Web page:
Walking Down Memory Lane

Yesterday, I met a former student … and the memories came flooding back.


cc licensed ( BY ) flickr photo shared by The Wandering Angel

Three years ago, I was a student teacher on my final teaching placement. I was teaching a troubled, angry, and violent 8 year-old student … whom my cooperating teacher simply couldn’t stand.

“Roy” was (and remains) one of my most memorable “little characters’ … I’ve written about him before (September 2010). Back then, he was “liable to throw things at the teacher, run away from the class, and draw the teacher into power struggles”.


Yet, over those eight weeks, I forged a positive connection.

I made a difference … even if only for a short time

“He made an effort to moderate his behaviour, and he never “exploded” into his aggressive chair-throwing & escape act while I was teaching him.

Working with him again last year, I believe I was one of very few, perhaps the only teacher Roy ever came to respect and trust.”  (September 2010)

Anecdotally, I know that Roy returned to his old ways when I left his classroom. Sad, but not particularly surprising given his life and school experiences.

Roy was a life-changing experience

My experiences with Roy had a defining impact on my teaching and classroom management approach. He taught me so much … and I still carry “his lessons” with me today. In fact, there is “a little bit of Roy” in most of my blogged classroom management reflections, which continue to bring so many visitors to A Relief Teacher’s Journey.

Yet, when Roy moved schools, I feared we’d never meet again.

Today, I went for a walk down memory lane …

“While out on duty today, I was approached by a student, and to my amazement, Roy walked into my life again. We went for a walk together … I shook his hand, and thanked him.”

“I finally had the chance to tell him that I’d never forgotten him … the chance to tell him that he taught me so much about teaching and about life.”

I know, from my conversations with his classroom teacher that “Roy” hasn’t changed much over the years; and perhaps has become slightly worse.

Yet, years ago, I once told Roy that I believed in him. I felt, deep down, behind the facade, he was a ‘good kid’. Angry, yes. But not bad.
I still do. I have hope. I care.

I still believe that my most memorable “little character” can make it. And one day, I hope he will read this and understand.

Creating a Classroom Environment That Works – Part 1: The Context

On my final student teaching experience in 2008, I taught what I thought to be a Year 3 “class from hell”. I was an inexperienced and vulnerable student teacher, exhibiting a complete lack of confidence in my teaching and behaviour management abilities. I then found myself teaching one of the largest and most difficult classes in the school.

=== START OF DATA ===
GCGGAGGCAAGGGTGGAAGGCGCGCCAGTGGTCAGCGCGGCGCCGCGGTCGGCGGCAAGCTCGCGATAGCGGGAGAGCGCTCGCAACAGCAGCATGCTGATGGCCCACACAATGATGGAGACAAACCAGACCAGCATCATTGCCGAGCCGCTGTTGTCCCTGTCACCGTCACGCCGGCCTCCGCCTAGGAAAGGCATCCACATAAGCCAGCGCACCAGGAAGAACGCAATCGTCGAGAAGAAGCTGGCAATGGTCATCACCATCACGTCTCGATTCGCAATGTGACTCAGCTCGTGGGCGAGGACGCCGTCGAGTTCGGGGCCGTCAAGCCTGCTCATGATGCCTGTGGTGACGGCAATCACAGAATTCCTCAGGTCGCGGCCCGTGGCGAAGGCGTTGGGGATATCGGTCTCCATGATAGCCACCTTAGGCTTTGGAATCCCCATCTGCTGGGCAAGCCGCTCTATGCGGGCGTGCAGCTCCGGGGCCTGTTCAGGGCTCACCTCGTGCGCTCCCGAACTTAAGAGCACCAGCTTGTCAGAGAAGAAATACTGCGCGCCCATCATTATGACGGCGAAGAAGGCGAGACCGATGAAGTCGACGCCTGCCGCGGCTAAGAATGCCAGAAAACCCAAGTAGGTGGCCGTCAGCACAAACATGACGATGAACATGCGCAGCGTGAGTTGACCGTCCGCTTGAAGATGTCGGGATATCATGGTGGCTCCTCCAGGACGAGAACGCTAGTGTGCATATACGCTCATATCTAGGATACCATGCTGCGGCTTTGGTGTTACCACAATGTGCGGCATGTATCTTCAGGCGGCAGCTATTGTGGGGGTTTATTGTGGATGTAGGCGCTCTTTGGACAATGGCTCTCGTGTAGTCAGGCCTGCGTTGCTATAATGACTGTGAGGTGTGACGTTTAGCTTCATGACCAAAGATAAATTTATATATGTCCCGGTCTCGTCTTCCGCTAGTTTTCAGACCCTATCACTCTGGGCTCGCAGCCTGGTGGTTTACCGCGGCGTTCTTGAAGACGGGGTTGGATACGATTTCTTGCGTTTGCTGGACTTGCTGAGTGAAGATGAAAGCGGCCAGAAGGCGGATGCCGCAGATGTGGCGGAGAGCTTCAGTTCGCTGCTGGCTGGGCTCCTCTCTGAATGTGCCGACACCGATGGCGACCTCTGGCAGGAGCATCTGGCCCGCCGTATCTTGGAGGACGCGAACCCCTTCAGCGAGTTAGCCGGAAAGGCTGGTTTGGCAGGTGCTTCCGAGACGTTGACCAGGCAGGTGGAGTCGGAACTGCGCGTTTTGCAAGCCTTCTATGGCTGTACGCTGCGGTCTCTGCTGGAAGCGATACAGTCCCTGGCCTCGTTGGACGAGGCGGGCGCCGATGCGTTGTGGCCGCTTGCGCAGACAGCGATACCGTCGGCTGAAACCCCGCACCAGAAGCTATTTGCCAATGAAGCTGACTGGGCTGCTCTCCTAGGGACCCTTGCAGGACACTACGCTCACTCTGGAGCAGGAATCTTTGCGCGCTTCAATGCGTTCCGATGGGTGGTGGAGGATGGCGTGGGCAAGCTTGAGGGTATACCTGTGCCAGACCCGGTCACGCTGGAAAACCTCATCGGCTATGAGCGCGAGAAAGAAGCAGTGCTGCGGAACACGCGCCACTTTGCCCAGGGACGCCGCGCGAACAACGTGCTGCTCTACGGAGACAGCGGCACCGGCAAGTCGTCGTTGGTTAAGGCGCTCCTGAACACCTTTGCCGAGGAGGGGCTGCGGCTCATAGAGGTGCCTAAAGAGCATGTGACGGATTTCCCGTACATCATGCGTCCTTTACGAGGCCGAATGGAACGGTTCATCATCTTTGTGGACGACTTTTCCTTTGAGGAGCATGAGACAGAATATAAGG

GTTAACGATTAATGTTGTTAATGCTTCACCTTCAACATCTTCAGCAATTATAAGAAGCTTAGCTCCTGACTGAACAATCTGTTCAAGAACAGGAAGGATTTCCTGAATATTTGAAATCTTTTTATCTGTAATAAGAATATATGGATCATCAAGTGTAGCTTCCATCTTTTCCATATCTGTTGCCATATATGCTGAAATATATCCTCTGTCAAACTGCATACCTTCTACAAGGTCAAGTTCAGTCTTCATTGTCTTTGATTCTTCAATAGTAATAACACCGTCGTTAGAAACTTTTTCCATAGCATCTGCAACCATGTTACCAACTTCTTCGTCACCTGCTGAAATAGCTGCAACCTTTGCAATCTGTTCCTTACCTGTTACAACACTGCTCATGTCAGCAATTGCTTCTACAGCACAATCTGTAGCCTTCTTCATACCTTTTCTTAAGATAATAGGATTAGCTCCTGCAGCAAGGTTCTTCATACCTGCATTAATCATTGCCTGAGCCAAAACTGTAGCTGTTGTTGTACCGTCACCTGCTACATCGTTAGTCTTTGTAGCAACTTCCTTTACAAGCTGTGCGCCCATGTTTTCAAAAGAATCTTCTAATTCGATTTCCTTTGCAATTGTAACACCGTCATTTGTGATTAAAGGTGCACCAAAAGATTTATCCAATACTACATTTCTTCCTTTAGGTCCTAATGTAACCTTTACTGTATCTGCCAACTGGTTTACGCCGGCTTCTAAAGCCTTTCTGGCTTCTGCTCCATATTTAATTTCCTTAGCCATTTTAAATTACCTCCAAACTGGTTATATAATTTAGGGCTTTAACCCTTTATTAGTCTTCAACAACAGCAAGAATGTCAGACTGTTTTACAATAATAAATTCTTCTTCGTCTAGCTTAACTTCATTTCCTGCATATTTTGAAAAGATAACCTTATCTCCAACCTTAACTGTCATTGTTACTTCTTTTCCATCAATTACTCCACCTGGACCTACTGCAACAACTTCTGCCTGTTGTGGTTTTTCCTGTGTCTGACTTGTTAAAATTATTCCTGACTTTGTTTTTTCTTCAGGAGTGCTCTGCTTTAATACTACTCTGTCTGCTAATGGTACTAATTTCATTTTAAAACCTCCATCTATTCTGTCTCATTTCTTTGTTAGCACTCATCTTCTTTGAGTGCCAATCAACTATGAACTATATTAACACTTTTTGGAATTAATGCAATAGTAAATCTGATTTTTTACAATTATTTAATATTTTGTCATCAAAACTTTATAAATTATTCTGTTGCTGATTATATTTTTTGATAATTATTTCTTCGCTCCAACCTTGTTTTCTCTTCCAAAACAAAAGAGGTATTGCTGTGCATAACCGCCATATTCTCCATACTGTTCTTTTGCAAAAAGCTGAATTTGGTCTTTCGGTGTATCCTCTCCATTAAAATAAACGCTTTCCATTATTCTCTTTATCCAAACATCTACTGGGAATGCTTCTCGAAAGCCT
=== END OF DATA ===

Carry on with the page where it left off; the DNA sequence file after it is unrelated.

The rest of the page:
Describing my experiences in my 2008 teaching portfolio, I described how I explored ways to manage and motivate students with extremely challenging behaviours and special learning needs:

  • “Roy” was renowned for extreme aggressive outbursts – throwing things at the teacher, running away from class, and drawing the teacher into power struggles. 
  • “Daniel”, a student with extremely low self-esteem, produced poor work and withdrew completely into himself when stressed, [tending to curl up] under his desk.
  • “Edward”, working at a K/PP level in Literacy and Maths, [exhibited] a challenging ‘baby’ attitude and inconsistent performance. 

I went on to record how “I literally transformed my class into a vibrant and enthusiastic learning community; witnessing some remarkable changes in some of my most challenging students … [through] perseverance, care, teamwork, and a reflective engagement with behaviour management theories”

It is no understatement to say that working with these students prompted considerable professional growth in the areas of behaviour management and facilitating student learning. In fact, my experiences in this classroom have had a profound impact on the classroom & behaviour management approach which I continue to apply and refine today. 

Food for Thought 

To close, here’s some food for thought for those final year university students with romantic visions of their future classes. I thought my Year 3 class was a “class from hell”, yet on my extensive travels as a relief teacher, I have taught worse, and not just in upper primary either. As a teacher, your class is what you make of it, but don’t expect your first class to be angelic. You may get lucky, but don’t be surprised if you end up with a “seriously difficult” class on your first appointment. It happens. The trick is to be prepared.